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Sonic Black Hole Created in Lab May Prove Hawking Radiation

Is a black hole a true black hole if it devours sound waves instead of light waves? Will Stephen Hawking care as long as it proves once-and-for-all his theory on black hole radiation? Can sonic black holes be used to get rid of bad music?

According to his report in Nature Physics, experimental physicist Jeff Steinhauer spent seven years working alone in his lab at Technion-Israel Institute of Technology in Haifa on his idea for creating a sonic black hole. His goal was to prove Stephen Hawking’s 42-year-old theory that black holes emit weak radiation – now called ‘Hawking radiation’ – as matter-antimatter pairs of photons become trapped on opposite sides of the event horizon and cause the black holes to shrink and eventually disappear. Since we can’t get close enough to a real black hole, Hawking radiation remained an interesting but unproven concept.

How to build a black hole (courtesy of Nature)

How to build a black hole (courtesy of Nature)

Enter Bill Unruh, a physicist with the University of British Columbia. In the early 1980s he proposed that not-quite-black-holes could be created in a lab to safely simulate a real one and test Hawking’s theory. It took over 30 more years, but Steinhauer finally created a sonic black hole by using super-cooled rubidium atoms (interesting factoid – rubidium was co-discovered by Robert Bunsen, the burner guy). The rubidium atoms were then super-accelerated to a speed faster than sound, thus creating a sonic black hole where no sound can exist. Steinhauer was then able to measure sonic radiation (phonon pairs) on either side of the black hole’s soundless event horizon.

Jeff Steinhauer and his black hole machine

Jeff Steinhauer and his black hole machine

Does this prove the existence of Hawking radiation? Kind of. Some physicists are waiting for the results to be duplicated in independent experiments. Ulf Leonhardt, a physicist at the Weizmann Institute of Science in Rehovot, Israel, wants to see low-energy radiation in the sonic black hole, not just the high energy phonon pairs found by Steinhauer.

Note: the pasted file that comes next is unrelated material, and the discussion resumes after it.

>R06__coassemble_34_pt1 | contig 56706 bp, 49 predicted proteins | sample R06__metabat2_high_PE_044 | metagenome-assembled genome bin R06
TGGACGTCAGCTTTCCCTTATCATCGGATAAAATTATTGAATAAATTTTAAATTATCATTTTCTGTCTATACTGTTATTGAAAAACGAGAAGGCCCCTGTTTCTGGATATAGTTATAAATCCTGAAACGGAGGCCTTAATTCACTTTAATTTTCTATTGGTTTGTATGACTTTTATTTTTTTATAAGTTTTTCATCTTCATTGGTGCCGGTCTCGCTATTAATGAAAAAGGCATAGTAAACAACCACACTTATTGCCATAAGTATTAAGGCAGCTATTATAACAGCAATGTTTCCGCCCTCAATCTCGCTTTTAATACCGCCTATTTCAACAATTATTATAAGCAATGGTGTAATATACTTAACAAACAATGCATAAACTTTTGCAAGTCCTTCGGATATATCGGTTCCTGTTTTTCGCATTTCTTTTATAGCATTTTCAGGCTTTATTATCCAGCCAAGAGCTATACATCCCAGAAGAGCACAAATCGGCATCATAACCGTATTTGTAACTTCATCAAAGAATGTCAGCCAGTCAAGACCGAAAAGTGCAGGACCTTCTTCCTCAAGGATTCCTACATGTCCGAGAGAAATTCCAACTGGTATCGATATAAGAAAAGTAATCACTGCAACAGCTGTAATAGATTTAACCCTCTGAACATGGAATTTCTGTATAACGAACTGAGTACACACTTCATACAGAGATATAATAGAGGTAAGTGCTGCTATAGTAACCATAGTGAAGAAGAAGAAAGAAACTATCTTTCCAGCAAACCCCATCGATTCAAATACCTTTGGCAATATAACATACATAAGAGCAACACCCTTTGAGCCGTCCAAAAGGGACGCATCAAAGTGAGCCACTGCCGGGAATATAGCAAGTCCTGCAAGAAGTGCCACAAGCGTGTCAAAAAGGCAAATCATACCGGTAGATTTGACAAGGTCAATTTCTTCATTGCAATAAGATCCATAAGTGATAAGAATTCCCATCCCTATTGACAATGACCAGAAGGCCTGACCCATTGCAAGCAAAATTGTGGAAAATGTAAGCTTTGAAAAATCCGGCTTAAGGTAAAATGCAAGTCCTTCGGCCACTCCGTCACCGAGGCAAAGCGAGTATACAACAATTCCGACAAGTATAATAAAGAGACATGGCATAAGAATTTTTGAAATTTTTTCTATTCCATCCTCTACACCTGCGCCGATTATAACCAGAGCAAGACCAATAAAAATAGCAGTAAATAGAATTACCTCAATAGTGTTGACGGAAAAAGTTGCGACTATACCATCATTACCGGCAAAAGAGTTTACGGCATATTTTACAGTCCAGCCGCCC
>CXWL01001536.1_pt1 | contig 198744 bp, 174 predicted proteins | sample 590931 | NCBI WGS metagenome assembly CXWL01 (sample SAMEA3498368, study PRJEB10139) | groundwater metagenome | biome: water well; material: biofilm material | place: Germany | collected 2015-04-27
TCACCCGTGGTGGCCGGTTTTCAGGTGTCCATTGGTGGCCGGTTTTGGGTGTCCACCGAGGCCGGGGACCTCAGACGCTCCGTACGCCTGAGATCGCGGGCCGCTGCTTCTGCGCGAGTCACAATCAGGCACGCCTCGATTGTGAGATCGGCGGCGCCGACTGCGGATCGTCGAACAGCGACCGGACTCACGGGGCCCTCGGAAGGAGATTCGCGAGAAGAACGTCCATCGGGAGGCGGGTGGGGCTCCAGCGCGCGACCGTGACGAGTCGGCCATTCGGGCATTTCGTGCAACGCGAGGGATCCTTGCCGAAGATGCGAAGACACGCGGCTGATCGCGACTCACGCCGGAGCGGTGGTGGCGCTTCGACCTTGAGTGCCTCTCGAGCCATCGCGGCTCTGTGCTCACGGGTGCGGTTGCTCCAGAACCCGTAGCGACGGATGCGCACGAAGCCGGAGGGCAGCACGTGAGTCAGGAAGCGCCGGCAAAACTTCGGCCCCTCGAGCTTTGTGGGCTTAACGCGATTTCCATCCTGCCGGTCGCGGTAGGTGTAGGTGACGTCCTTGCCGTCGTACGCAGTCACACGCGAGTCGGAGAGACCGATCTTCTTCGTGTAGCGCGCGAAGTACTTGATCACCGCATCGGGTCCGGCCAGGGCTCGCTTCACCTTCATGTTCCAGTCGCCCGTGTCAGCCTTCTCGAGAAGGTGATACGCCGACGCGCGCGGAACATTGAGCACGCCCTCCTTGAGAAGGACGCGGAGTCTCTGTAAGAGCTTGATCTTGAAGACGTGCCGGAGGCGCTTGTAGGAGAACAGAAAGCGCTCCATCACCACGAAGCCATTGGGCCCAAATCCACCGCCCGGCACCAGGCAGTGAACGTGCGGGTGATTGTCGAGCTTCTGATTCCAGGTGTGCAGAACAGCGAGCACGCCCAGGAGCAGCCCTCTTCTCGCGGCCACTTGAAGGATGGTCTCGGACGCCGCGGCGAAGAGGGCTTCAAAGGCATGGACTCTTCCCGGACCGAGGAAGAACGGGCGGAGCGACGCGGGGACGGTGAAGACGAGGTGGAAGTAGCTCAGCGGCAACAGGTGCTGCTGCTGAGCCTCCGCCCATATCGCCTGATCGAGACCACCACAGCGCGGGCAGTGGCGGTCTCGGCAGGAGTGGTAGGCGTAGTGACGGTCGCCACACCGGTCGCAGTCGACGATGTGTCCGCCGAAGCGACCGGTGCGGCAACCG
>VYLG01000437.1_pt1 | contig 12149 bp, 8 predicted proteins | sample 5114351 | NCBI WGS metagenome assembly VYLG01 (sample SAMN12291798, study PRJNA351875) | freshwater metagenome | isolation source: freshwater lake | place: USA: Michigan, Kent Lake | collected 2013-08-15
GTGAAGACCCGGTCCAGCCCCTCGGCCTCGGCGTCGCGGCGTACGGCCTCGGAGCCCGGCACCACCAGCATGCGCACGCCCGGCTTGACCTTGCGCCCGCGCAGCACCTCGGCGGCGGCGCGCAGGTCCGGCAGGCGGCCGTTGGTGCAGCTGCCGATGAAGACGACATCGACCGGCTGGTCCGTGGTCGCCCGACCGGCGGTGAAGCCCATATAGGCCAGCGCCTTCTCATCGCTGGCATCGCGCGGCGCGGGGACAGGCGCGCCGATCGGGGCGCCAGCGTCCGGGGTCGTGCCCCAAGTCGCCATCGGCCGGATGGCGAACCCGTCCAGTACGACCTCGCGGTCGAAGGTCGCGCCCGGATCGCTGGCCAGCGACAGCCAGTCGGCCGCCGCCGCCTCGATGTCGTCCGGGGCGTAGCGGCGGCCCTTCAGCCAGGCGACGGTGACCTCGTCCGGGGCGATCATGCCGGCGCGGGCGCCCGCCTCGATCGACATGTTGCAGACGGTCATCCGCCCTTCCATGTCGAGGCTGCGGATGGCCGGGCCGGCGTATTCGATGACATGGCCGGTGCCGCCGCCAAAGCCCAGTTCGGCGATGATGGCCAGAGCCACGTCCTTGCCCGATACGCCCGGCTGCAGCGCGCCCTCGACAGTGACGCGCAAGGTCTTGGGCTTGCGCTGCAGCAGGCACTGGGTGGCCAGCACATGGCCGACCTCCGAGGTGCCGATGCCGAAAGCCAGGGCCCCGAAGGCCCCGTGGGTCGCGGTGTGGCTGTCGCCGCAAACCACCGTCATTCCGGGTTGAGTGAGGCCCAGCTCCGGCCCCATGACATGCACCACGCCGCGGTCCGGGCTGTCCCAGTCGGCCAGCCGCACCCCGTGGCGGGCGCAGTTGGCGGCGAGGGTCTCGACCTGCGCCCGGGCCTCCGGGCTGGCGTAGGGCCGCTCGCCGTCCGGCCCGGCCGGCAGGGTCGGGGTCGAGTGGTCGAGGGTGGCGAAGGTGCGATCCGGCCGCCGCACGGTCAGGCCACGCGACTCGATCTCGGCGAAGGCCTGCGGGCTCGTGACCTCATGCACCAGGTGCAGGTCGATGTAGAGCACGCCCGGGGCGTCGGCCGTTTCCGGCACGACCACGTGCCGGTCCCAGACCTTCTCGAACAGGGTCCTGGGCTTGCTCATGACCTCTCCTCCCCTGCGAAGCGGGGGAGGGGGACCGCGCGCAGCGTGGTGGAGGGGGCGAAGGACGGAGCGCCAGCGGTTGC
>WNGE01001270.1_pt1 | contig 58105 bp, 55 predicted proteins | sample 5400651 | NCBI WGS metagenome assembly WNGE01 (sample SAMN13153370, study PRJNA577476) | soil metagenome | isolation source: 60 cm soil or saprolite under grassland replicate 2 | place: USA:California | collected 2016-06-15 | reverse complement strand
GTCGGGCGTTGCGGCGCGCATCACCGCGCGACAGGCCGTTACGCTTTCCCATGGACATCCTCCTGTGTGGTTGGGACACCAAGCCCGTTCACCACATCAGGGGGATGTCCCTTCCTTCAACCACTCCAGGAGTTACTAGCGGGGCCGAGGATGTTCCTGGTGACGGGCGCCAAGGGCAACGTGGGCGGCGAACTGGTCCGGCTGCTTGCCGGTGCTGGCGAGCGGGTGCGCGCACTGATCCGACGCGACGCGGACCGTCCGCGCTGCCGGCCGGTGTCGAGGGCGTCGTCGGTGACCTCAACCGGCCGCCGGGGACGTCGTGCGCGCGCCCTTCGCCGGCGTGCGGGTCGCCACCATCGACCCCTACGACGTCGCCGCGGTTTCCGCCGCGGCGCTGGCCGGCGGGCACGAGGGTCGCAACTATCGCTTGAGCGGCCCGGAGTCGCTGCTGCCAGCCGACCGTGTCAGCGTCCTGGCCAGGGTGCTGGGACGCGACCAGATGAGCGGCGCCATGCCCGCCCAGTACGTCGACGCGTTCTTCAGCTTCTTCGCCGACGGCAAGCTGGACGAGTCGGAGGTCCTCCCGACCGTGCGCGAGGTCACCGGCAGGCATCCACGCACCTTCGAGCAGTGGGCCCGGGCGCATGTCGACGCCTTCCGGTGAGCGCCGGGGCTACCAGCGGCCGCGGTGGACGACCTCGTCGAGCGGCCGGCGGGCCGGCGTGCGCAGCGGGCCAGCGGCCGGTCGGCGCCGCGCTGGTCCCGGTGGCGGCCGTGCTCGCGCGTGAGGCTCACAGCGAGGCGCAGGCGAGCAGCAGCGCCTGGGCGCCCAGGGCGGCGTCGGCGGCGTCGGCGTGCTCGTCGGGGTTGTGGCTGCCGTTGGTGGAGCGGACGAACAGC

Bill Unruh is excited despite the critics.

In any case, I regard this as a very beautiful experiment, one that people have thought of doing for 10 years now, but he is the first to do so. That he has seen the correlations of emissions by the horizon, whether entangled or not, is a real coup.

And Hawking? He hasn’t made any public comments yet (he’s probably rehearsing for his next appearance on The Big Bang Theory). Leonard Susskind, a theoretical physicist at Stanford University, thinks this may be Nobel-worthy if solidly proven.

[It would be] a triumph for Hawking, perhaps in the same sense that the expected detection of the Higgs boson was a triumph for Higgs and company.

It would be even bigger if sonic black holes could get rid of Justin Bieber’s music.

Getting a Nobel with a little help from his friends

Which is a bigger deal – a Nobel or an Emmy?


Paul Seaburn Paul Seaburn is one of the most prolific writers at Mysterious Universe. He’s written for TV shows such as "The Tonight Show", "Politically Incorrect" and an award-winning children’s program. He's been published in “The New York Times" and "Huffington Post” and has co-authored numerous collections of trivia, puzzles and humor. Paul likes to add a bit of humor to each MU post he crafts. After all, the mysterious doesn't always have to be serious.
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